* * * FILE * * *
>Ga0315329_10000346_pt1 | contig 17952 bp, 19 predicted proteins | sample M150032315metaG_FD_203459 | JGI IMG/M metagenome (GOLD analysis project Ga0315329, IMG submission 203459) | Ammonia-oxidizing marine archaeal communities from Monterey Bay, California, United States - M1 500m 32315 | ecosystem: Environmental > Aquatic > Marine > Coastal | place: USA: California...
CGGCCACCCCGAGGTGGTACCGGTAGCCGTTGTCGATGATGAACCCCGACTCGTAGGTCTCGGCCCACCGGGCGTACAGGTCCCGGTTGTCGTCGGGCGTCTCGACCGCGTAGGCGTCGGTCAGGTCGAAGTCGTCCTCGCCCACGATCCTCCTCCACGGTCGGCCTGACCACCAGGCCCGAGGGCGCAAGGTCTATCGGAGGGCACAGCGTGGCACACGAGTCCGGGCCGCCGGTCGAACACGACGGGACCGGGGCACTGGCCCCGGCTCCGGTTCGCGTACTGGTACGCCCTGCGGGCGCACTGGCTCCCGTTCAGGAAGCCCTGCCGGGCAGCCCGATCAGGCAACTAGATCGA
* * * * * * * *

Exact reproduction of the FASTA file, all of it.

>Ga0315329_10000346_pt1 | contig 17952 bp, 19 predicted proteins | sample M150032315metaG_FD_203459 | JGI IMG/M metagenome (GOLD analysis project Ga0315329, IMG submission 203459) | Ammonia-oxidizing marine archaeal communities from Monterey Bay, California, United States - M1 500m 32315 | ecosystem: Environmental > Aquatic > Marine > Coastal | place: USA: California...
CGGCCACCCCGAGGTGGTACCGGTAGCCGTTGTCGATGATGAACCCCGACTCGTAGGTCTCGGCCCACCGGGCGTACAGGTCCCGGTTGTCGTCGGGCGTCTCGACCGCGTAGGCGTCGGTCAGGTCGAAGTCGTCCTCGCCCACGATCCTCCTCCACGGTCGGCCTGACCACCAGGCCCGAGGGCGCAAGGTCTATCGGAGGGCACAGCGTGGCACACGAGTCCGGGCCGCCGGTCGAACACGACGGGACCGGGGCACTGGCCCCGGCTCCGGTTCGCGTACTGGTACGCCCTGCGGGCGCACTGGCTCCCGTTCAGGAAGCCCTGCCGGGCAGCCCGATCAGGCAACTAGATCGA